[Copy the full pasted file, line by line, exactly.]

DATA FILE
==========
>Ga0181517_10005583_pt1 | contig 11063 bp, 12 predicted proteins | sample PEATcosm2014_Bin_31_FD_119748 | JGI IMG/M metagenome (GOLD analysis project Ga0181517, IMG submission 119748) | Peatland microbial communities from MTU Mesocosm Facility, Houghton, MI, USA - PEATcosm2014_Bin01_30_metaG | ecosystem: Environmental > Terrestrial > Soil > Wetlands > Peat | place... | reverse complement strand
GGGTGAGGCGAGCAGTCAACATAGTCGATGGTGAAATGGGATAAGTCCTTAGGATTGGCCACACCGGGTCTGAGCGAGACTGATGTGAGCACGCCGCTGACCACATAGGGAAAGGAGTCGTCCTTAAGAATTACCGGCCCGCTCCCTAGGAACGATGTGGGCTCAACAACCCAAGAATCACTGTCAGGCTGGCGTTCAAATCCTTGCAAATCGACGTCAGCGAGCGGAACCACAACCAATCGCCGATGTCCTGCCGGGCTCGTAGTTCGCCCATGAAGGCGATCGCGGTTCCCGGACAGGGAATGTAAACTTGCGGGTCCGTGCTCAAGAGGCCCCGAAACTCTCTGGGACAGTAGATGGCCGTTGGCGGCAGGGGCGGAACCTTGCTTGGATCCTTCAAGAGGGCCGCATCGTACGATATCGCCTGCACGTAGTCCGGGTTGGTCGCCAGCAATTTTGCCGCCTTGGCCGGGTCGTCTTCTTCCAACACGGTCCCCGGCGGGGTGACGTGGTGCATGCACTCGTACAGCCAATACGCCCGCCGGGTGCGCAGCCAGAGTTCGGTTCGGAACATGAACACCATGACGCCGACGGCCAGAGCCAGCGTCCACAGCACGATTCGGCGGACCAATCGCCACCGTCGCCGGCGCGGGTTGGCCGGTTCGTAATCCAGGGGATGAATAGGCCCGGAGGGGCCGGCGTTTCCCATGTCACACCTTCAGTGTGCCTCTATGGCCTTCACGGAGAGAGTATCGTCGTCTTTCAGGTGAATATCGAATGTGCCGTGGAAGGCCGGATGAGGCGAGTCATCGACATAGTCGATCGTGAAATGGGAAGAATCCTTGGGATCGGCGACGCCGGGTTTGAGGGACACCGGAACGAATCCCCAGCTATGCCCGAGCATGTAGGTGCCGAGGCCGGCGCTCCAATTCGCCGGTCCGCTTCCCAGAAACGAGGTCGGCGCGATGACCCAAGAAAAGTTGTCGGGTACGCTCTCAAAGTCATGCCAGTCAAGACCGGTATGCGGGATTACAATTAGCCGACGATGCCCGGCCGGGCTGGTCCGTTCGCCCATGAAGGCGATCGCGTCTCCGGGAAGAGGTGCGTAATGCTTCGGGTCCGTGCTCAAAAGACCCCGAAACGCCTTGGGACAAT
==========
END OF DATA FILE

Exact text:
>Ga0181517_10005583_pt1 | contig 11063 bp, 12 predicted proteins | sample PEATcosm2014_Bin_31_FD_119748 | JGI IMG/M metagenome (GOLD analysis project Ga0181517, IMG submission 119748) | Peatland microbial communities from MTU Mesocosm Facility, Houghton, MI, USA - PEATcosm2014_Bin01_30_metaG | ecosystem: Environmental > Terrestrial > Soil > Wetlands > Peat | place... | reverse complement strand
GGGTGAGGCGAGCAGTCAACATAGTCGATGGTGAAATGGGATAAGTCCTTAGGATTGGCCACACCGGGTCTGAGCGAGACTGATGTGAGCACGCCGCTGACCACATAGGGAAAGGAGTCGTCCTTAAGAATTACCGGCCCGCTCCCTAGGAACGATGTGGGCTCAACAACCCAAGAATCACTGTCAGGCTGGCGTTCAAATCCTTGCAAATCGACGTCAGCGAGCGGAACCACAACCAATCGCCGATGTCCTGCCGGGCTCGTAGTTCGCCCATGAAGGCGATCGCGGTTCCCGGACAGGGAATGTAAACTTGCGGGTCCGTGCTCAAGAGGCCCCGAAACTCTCTGGGACAGTAGATGGCCGTTGGCGGCAGGGGCGGAACCTTGCTTGGATCCTTCAAGAGGGCCGCATCGTACGATATCGCCTGCACGTAGTCCGGGTTGGTCGCCAGCAATTTTGCCGCCTTGGCCGGGTCGTCTTCTTCCAACACGGTCCCCGGCGGGGTGACGTGGTGCATGCACTCGTACAGCCAATACGCCCGCCGGGTGCGCAGCCAGAGTTCGGTTCGGAACATGAACACCATGACGCCGACGGCCAGAGCCAGCGTCCACAGCACGATTCGGCGGACCAATCGCCACCGTCGCCGGCGCGGGTTGGCCGGTTCGTAATCCAGGGGATGAATAGGCCCGGAGGGGCCGGCGTTTCCCATGTCACACCTTCAGTGTGCCTCTATGGCCTTCACGGAGAGAGTATCGTCGTCTTTCAGGTGAATATCGAATGTGCCGTGGAAGGCCGGATGAGGCGAGTCATCGACATAGTCGATCGTGAAATGGGAAGAATCCTTGGGATCGGCGACGCCGGGTTTGAGGGACACCGGAACGAATCCCCAGCTATGCCCGAGCATGTAGGTGCCGAGGCCGGCGCTCCAATTCGCCGGTCCGCTTCCCAGAAACGAGGTCGGCGCGATGACCCAAGAAAAGTTGTCGGGTACGCTCTCAAAGTCATGCCAGTCAAGACCGGTATGCGGGATTACAATTAGCCGACGATGCCCGGCCGGGCTGGTCCGTTCGCCCATGAAGGCGATCGCGTCTCCGGGAAGAGGTGCGTAATGCTTCGGGTCCGTGCTCAAAAGACCCCGAAACGCCTTGGGACAAT